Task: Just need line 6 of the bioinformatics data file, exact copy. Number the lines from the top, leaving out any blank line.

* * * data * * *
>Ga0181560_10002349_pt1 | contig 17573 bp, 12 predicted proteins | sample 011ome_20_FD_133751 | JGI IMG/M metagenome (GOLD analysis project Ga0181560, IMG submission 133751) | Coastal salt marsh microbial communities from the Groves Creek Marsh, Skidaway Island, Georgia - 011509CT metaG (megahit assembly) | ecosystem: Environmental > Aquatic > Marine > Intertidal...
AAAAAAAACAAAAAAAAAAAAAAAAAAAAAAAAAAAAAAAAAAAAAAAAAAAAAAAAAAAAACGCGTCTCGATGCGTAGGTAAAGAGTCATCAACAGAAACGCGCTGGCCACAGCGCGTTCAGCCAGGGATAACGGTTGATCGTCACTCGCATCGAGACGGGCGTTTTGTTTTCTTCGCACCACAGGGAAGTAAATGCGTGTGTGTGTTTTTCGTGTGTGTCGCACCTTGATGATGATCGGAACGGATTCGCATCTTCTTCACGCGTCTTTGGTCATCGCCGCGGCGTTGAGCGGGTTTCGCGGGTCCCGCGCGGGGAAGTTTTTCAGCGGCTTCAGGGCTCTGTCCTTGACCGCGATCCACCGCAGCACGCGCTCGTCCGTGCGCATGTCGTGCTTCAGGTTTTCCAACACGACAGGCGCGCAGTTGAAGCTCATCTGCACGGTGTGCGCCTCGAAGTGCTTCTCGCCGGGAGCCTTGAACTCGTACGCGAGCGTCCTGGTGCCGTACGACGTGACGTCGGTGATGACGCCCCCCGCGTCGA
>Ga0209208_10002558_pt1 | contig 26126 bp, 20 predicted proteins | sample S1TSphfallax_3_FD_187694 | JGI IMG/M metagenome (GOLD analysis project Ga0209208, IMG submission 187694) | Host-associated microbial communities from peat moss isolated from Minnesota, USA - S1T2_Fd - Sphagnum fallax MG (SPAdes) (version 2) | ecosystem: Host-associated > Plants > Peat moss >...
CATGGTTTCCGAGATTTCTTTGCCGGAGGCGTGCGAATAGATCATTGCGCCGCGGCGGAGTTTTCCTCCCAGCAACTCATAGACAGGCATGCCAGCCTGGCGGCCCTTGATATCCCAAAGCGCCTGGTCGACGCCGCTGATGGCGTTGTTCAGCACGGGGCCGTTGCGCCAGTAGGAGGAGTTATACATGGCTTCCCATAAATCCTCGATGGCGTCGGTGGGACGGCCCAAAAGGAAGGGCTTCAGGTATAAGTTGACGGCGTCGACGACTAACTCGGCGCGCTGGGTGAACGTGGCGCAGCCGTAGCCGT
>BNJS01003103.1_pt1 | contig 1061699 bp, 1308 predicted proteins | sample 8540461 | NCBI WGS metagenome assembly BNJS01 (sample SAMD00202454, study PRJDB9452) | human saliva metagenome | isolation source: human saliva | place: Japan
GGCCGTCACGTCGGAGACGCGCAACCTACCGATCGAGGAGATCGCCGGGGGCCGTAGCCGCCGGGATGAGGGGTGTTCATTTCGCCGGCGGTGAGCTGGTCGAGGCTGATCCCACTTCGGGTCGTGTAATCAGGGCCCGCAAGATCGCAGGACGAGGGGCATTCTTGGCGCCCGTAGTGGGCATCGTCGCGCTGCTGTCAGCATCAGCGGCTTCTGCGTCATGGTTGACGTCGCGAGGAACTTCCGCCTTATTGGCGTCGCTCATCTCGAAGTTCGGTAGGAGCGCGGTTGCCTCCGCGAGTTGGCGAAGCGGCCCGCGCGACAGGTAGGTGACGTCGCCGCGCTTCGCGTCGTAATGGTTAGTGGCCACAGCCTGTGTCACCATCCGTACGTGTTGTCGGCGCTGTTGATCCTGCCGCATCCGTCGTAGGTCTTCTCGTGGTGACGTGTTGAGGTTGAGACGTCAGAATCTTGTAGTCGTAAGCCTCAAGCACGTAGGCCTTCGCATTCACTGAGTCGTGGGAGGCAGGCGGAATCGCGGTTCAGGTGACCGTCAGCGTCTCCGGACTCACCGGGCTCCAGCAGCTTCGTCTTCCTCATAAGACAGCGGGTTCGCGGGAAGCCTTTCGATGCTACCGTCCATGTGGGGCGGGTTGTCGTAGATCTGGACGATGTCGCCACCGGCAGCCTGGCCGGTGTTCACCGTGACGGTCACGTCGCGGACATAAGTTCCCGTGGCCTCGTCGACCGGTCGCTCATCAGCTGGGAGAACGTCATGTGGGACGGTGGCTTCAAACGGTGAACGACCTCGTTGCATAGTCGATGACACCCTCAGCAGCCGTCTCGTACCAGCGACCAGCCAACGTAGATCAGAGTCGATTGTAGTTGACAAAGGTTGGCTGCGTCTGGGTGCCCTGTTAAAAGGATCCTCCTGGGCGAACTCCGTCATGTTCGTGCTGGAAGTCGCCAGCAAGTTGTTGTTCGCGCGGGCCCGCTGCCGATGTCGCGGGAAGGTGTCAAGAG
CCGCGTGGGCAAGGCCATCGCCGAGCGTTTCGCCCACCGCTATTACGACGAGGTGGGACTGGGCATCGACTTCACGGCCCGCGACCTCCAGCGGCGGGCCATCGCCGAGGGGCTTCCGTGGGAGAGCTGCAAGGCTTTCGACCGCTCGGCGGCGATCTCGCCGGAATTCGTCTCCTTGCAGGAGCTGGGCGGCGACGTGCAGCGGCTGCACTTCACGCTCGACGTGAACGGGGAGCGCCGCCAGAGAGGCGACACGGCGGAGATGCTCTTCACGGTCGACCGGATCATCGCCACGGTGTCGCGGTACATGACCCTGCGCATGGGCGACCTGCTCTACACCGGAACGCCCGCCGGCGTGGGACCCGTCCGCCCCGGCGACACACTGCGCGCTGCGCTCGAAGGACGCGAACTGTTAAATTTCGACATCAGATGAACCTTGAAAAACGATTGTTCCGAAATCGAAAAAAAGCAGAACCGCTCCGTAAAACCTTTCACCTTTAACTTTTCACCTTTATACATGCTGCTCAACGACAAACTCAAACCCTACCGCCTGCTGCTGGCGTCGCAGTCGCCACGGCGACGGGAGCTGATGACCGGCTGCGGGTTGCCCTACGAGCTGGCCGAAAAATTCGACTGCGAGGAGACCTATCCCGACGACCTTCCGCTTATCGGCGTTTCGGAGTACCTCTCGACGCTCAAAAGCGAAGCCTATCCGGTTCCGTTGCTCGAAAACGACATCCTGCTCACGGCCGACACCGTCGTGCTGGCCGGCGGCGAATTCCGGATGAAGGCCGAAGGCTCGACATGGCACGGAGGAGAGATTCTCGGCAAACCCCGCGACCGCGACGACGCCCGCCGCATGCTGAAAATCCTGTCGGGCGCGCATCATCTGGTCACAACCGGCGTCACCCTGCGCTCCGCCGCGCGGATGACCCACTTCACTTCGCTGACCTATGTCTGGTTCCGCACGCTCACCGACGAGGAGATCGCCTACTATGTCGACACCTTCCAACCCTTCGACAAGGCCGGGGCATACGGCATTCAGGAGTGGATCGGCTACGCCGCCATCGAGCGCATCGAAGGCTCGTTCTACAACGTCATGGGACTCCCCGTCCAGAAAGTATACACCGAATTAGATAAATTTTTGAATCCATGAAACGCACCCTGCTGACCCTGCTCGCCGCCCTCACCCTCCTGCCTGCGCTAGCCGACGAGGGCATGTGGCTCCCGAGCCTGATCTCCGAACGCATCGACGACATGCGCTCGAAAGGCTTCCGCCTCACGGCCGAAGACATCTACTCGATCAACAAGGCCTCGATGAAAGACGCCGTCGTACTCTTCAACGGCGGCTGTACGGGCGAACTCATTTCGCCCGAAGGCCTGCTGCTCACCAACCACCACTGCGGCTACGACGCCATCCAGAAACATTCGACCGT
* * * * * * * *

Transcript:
GGCCGTCACGTCGGAGACGCGCAACCTACCGATCGAGGAGATCGCCGGGGGCCGTAGCCGCCGGGATGAGGGGTGTTCATTTCGCCGGCGGTGAGCTGGTCGAGGCTGATCCCACTTCGGGTCGTGTAATCAGGGCCCGCAAGATCGCAGGACGAGGGGCATTCTTGGCGCCCGTAGTGGGCATCGTCGCGCTGCTGTCAGCATCAGCGGCTTCTGCGTCATGGTTGACGTCGCGAGGAACTTCCGCCTTATTGGCGTCGCTCATCTCGAAGTTCGGTAGGAGCGCGGTTGCCTCCGCGAGTTGGCGAAGCGGCCCGCGCGACAGGTAGGTGACGTCGCCGCGCTTCGCGTCGTAATGGTTAGTGGCCACAGCCTGTGTCACCATCCGTACGTGTTGTCGGCGCTGTTGATCCTGCCGCATCCGTCGTAGGTCTTCTCGTGGTGACGTGTTGAGGTTGAGACGTCAGAATCTTGTAGTCGTAAGCCTCAAGCACGTAGGCCTTCGCATTCACTGAGTCGTGGGAGGCAGGCGGAATCGCGGTTCAGGTGACCGTCAGCGTCTCCGGACTCACCGGGCTCCAGCAGCTTCGTCTTCCTCATAAGACAGCGGGTTCGCGGGAAGCCTTTCGATGCTACCGTCCATGTGGGGCGGGTTGTCGTAGATCTGGACGATGTCGCCACCGGCAGCCTGGCCGGTGTTCACCGTGACGGTCACGTCGCGGACATAAGTTCCCGTGGCCTCGTCGACCGGTCGCTCATCAGCTGGGAGAACGTCATGTGGGACGGTGGCTTCAAACGGTGAACGACCTCGTTGCATAGTCGATGACACCCTCAGCAGCCGTCTCGTACCAGCGACCAGCCAACGTAGATCAGAGTCGATTGTAGTTGACAAAGGTTGGCTGCGTCTGGGTGCCCTGTTAAAAGGATCCTCCTGGGCGAACTCCGTCATGTTCGTGCTGGAAGTCGCCAGCAAGTTGTTGTTCGCGCGGGCCCGCTGCCGATGTCGCGGGAAGGTGTCAAGAG